In embodiments, a temperature regulating mechanism may be a bag including phase change material, which also holds the liquid (e.g. wine). In embodiments, the bag may have at least two layers, with phase change material between two layers and liquid (e.g. wine) contained inside the inner layer. In embodiments, phase change material may be substantially evenly distributed between the two layers of the bag. For example, phase change material may be evenly distributed by the bag having multiple compartments isolated from each other, with each compartment containing phase change material, in accordance with embodiments. In accordance with embodiments, the multiple compartments may have a similar appear as packaging bubble wrap, with phase change material within the bubble. In accordance with embodiments, the multiple compartments may each have an elongated shape.

A two layered bag with phase change material between the layers may have the advantage of maximizing the heat transfer between the phase change material and the liquid (e.g. wine), in accordance with embodiments. As the liquid is dispensed from a box, the bag inside the box may collapse (with substantially no air entering into the bag), allowing for maximization of heat transfer between the liquid (e.g. wine) and the phase change material by maintaining the surface area contact between the phase change material in the bag and the liquid (e.g. wine), in accordance with embodiments. A temperature regulating mechanism in the form of a bag may be used by itself or in conjunction with another type of temperature regulating mechanism.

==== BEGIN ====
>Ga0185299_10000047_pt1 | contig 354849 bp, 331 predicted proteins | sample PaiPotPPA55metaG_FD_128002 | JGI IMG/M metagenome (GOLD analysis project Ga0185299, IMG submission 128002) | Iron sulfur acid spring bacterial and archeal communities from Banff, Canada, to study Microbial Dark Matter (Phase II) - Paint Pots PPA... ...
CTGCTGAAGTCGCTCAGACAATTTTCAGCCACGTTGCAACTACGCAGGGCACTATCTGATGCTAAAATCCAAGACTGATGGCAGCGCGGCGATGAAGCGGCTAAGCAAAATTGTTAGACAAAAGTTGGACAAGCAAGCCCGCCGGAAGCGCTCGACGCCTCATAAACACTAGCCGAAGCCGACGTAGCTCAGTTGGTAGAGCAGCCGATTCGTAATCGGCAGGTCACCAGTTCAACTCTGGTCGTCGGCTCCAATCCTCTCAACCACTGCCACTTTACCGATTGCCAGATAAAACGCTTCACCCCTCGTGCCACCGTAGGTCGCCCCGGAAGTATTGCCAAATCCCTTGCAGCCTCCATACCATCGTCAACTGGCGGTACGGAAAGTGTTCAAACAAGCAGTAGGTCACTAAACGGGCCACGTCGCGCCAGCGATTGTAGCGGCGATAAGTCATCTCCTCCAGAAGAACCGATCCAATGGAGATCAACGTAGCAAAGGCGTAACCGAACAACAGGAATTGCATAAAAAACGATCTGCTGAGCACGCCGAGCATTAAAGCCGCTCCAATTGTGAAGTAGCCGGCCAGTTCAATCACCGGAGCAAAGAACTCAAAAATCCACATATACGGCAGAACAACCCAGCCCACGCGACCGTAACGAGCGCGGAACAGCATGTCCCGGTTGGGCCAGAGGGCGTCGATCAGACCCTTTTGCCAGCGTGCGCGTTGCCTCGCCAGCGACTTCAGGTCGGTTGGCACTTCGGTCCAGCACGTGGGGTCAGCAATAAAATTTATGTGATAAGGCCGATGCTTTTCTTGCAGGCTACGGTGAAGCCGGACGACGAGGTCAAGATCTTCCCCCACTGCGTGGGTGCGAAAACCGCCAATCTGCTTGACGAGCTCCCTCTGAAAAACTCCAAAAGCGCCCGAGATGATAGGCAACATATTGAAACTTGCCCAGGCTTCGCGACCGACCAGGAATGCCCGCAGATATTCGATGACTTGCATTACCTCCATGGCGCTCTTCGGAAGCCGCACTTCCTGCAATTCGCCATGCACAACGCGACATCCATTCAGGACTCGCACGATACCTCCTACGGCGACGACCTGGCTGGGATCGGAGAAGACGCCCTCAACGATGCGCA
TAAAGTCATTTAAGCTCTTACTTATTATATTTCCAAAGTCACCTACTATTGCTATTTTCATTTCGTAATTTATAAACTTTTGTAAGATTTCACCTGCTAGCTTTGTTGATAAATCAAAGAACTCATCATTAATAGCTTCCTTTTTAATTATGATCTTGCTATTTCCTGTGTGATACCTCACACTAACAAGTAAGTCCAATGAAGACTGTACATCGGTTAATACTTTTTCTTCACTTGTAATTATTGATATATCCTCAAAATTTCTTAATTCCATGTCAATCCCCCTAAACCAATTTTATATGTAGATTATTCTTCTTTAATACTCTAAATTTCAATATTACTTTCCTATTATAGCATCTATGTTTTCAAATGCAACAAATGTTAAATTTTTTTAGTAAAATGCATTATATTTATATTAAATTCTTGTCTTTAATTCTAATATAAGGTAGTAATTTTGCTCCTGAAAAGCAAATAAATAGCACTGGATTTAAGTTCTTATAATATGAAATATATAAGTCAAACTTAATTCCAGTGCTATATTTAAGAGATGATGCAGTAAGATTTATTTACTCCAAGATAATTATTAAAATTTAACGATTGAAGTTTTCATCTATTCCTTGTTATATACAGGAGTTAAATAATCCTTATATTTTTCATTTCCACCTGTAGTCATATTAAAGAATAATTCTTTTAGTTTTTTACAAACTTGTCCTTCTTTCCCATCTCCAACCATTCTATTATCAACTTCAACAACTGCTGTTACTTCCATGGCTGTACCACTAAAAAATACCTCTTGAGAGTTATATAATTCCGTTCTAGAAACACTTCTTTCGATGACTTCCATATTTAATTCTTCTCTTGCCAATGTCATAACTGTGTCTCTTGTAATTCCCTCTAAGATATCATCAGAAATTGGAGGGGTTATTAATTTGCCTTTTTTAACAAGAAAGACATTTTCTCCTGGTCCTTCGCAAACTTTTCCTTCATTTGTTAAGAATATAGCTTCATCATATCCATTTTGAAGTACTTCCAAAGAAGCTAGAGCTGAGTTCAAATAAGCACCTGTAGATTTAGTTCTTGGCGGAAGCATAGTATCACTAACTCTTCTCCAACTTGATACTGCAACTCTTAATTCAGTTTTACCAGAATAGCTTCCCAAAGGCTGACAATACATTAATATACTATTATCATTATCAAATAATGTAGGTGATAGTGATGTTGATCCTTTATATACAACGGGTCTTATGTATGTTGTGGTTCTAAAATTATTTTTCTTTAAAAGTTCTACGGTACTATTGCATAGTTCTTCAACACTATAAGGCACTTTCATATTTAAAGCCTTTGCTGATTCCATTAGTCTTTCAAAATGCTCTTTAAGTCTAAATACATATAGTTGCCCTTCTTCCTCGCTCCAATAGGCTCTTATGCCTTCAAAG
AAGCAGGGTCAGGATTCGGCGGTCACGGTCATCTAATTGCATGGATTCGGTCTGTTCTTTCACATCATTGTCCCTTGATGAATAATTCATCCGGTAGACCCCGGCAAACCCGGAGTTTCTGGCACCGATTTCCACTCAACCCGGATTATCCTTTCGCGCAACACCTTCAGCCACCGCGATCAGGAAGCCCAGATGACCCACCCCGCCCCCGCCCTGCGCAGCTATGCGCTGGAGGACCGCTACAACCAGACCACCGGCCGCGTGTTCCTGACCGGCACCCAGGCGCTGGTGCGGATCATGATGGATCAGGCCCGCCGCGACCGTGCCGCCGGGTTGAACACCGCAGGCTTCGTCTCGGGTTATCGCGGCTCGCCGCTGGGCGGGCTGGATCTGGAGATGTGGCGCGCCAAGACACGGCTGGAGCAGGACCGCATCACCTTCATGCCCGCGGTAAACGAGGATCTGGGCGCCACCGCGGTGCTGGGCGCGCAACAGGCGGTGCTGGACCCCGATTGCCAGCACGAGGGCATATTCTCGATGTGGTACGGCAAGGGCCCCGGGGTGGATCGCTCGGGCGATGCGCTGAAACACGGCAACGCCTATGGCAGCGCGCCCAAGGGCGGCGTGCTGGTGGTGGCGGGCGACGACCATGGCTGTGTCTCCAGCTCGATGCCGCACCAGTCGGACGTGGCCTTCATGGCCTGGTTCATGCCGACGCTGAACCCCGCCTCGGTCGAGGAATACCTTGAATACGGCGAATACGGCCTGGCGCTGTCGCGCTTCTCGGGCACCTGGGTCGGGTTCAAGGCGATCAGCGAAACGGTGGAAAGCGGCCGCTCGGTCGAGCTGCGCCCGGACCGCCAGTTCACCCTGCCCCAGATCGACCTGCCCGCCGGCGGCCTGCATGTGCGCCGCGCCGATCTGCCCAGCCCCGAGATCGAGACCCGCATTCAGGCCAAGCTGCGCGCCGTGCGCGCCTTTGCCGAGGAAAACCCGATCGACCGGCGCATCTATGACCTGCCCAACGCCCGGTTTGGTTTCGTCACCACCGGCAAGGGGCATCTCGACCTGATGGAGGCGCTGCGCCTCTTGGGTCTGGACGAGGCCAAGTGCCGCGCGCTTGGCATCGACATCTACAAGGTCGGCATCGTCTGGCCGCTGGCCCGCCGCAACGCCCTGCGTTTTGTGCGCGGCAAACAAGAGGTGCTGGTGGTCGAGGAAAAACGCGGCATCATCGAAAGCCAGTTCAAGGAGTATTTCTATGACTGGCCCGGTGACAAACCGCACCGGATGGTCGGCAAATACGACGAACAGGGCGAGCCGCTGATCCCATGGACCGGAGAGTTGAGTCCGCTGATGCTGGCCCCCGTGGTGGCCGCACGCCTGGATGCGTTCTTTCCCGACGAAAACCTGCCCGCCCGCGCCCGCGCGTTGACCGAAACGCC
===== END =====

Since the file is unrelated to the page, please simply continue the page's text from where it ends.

In embodiments, box 14 may contain liquid without using a bag. For example, box 14 may contain the liquid direction or box 14 may be lined with a non-permeable film. In embodiments, opening 18 may be located near the bottom of an area of box 14. As illustrated in FIG. 1, an upper surface of temperature regulating mechanism 16 may be in direct or indirect contact (in a heat transfer relationship) to the liquid in the box near the bottom of box 14 and near opening 18. In embodiments, the upper surface of temperature regulating mechanism 16 may be in the form of a groove. A groove shape of temperature regulating mechanism 16 may have a curved shape, in accordance with embodiments. Opening 18 may be aligned with the shape of the upper surface of temperature regulating mechanism 16.

Box 14 illustrated in FIGS. 1-3 is illustrated as having substantially flat surfaces, in accordance of embodiments. However, box 14 is not limited to having flat surfaces, as the surface may have curves or be rounded. Container 10 may include handle 12. A portion or portions of handle 12 may be external to box 10 and/or temperature regulating mechanism 16, in accordance with embodiments. In embodiments, handle 12 may be completely or substantially external to box 14.

The foregoing embodiments (e.g. a box and a temperature regulating mechanism) and advantages are merely examples and are not to be construed as limiting the appended claims. The above teachings can be applied to other apparatuses and methods, as would be appreciated by one of ordinary skill in the art. Many alternatives, modifications, and variations will be apparent to those skilled in the art.

Referenced by
Citing PatentFiling datePublication dateApplicantTitle
US7802446Feb 9, 2006Sep 28, 2010Reactor Spirits Norway Ltd.Bottle
US8596496Jul 22, 2011Dec 3, 2013Vinocopia, Inc.Wine storage and dispensing apparatus
Classifications
U.S. Classification222/131
International ClassificationB67D7/78
Cooperative ClassificationB65D81/18, F25D2331/801, F25D2331/804, F25D2331/806, F25D2303/0845, F25D3/08, F25D2303/0822, F25D31/006
European ClassificationB65D81/18, F25D3/08
Legal Events
DateCodeEventDescription
Mar 19, 2007ASAssignment
Owner name: REACTOR SPIRITS NORWAY, NORWAY
Free format text: ASSIGNMENT OF ASSIGNORS INTEREST;ASSIGNOR:OVERGAARD, ERIK;REEL/FRAME:019032/0097
Effective date: 20070319